The influence of communities' awareness on conservation, restoration and sustainable use of wetlands in Hashenge watershed, Ethiopia

Final project
Year of publication:
Hashenge wetlands, communities’ awareness, free grazing, wetland degradation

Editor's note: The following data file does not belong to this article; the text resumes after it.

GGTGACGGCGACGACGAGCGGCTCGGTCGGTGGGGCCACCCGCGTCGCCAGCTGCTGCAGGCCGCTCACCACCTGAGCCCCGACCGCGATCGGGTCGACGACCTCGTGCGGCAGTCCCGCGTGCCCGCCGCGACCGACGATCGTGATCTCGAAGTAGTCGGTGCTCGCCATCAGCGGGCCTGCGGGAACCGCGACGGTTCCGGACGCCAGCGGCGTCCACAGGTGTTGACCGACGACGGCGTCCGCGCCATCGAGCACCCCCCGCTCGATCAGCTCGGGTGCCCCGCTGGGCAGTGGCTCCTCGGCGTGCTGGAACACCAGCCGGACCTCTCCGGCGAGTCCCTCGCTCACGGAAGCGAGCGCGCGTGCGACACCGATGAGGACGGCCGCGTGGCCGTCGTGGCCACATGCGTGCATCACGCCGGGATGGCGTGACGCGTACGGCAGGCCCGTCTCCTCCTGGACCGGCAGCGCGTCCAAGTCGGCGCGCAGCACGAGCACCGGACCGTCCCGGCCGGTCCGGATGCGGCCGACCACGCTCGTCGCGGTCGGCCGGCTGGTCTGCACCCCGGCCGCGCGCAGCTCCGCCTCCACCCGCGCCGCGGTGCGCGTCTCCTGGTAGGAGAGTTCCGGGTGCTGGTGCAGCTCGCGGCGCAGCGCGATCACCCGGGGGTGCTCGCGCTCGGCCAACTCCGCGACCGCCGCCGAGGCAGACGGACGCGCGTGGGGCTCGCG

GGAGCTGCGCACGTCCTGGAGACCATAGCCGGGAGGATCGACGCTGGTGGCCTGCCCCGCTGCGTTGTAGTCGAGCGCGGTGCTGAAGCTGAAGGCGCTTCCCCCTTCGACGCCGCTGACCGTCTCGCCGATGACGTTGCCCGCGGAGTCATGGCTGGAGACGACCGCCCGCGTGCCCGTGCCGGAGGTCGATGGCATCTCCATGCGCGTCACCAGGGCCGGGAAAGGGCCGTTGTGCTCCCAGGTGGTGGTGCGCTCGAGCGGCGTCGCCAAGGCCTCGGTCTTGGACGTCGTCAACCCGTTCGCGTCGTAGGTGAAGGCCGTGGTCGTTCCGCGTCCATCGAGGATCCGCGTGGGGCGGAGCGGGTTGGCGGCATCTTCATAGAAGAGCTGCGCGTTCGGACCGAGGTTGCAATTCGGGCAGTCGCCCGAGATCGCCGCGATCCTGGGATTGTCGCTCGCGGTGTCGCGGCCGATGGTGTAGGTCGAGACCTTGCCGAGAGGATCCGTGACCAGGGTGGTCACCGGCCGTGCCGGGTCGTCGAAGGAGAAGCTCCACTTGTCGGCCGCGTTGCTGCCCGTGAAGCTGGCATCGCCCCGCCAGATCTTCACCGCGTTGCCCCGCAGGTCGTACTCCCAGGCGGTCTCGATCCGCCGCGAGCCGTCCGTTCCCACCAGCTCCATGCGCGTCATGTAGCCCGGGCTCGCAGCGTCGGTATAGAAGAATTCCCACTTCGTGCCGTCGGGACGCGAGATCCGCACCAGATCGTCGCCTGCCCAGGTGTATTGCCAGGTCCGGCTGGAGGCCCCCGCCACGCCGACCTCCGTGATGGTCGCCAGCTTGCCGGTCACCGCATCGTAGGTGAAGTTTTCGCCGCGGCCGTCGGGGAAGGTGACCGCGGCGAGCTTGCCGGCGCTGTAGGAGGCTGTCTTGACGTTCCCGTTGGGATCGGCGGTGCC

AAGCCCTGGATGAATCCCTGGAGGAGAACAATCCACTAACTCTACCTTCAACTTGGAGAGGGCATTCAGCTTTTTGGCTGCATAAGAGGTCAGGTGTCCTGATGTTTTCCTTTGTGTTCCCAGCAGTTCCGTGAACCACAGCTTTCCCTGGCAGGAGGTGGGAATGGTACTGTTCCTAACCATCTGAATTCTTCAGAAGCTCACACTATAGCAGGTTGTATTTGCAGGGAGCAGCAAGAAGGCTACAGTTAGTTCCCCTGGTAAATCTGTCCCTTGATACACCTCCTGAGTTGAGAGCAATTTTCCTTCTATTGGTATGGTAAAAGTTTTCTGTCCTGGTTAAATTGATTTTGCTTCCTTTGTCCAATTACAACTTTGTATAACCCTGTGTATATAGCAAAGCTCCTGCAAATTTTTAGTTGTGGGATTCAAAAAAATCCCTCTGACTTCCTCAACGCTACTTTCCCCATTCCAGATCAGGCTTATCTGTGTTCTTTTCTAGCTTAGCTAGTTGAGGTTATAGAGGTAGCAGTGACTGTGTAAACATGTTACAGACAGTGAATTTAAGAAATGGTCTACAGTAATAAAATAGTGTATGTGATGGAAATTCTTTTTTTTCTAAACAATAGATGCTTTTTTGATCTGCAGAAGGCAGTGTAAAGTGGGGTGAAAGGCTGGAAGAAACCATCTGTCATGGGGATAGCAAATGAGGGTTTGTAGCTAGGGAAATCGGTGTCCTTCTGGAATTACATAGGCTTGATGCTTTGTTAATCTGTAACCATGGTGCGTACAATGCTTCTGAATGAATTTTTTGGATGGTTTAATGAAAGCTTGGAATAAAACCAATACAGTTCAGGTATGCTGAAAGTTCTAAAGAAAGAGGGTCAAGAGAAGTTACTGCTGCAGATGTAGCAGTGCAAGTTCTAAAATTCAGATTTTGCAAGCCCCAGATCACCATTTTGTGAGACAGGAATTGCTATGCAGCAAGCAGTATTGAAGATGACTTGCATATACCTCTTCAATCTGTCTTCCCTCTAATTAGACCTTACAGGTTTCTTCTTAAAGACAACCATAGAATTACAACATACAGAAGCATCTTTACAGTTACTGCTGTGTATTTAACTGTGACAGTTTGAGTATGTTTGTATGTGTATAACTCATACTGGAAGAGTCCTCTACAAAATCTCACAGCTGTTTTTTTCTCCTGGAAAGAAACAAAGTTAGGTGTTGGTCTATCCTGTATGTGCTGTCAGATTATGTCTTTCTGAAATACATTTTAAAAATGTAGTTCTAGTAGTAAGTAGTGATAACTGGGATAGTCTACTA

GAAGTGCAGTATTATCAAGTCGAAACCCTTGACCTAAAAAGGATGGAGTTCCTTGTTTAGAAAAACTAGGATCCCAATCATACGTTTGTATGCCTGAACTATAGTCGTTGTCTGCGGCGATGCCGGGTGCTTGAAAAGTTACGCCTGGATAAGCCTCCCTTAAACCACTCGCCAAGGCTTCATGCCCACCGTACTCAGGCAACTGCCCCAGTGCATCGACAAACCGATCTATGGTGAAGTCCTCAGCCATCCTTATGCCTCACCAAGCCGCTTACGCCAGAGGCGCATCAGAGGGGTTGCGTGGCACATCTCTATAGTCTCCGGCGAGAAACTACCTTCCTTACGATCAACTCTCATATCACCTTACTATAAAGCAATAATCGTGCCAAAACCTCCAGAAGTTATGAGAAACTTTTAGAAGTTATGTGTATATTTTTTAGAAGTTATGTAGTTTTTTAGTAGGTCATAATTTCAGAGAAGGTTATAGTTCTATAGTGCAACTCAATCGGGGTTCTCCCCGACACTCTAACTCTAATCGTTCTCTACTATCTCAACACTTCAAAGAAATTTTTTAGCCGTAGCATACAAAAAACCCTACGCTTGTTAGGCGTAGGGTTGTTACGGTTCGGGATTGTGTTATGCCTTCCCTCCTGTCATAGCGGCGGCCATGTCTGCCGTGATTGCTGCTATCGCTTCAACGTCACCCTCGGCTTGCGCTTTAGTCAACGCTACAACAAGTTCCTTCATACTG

The study was carried out at Hashenge wetland in the administrative unit of Ofla district in the Southern zone of Tigray region, Northern Ethiopia. The study examines communities’ awareness of wetland conditions, and the use and socio-economic benefits and challenges that the wetlands entail for the local communities. This study provides a better understanding of the local communities’ level of awareness, socio-economic problems and the consequences that the watershed is facing. It also provides information to decision-makers, policymakers and scholars regarding long term goals for sustainable land use strategic planning for the wetlands and within the watershed, which could also be applied to other wetlands in Ethiopia. The study has been done using semi-structured interviews with 15 farmers and a focus group discussion with five development agents. Farmers said that the Hashenge wetlands provide numerous benefits to the farmers and local communities. They also realize, however, that the wetland is in danger and that the watershed is in severe degradation due to free grazing, farmland expansion, soil erosion, deforestation, and unsustainable use of the wetland area. The development agents and many farmers suggested that the government’s role in the watershed is very weak. However, the local farmers have an awareness of the importance of conservation, restoration, and sustainable use of the wetland. The land-use system of the wetlands and the interest and knowledge of farmers regarding traditional farming have worsened the degradation of the wetlands. Besides, the major socio-economic problems influence negatively the livelihood and food insecurity problems of the farmers that in turn affects the wetlands.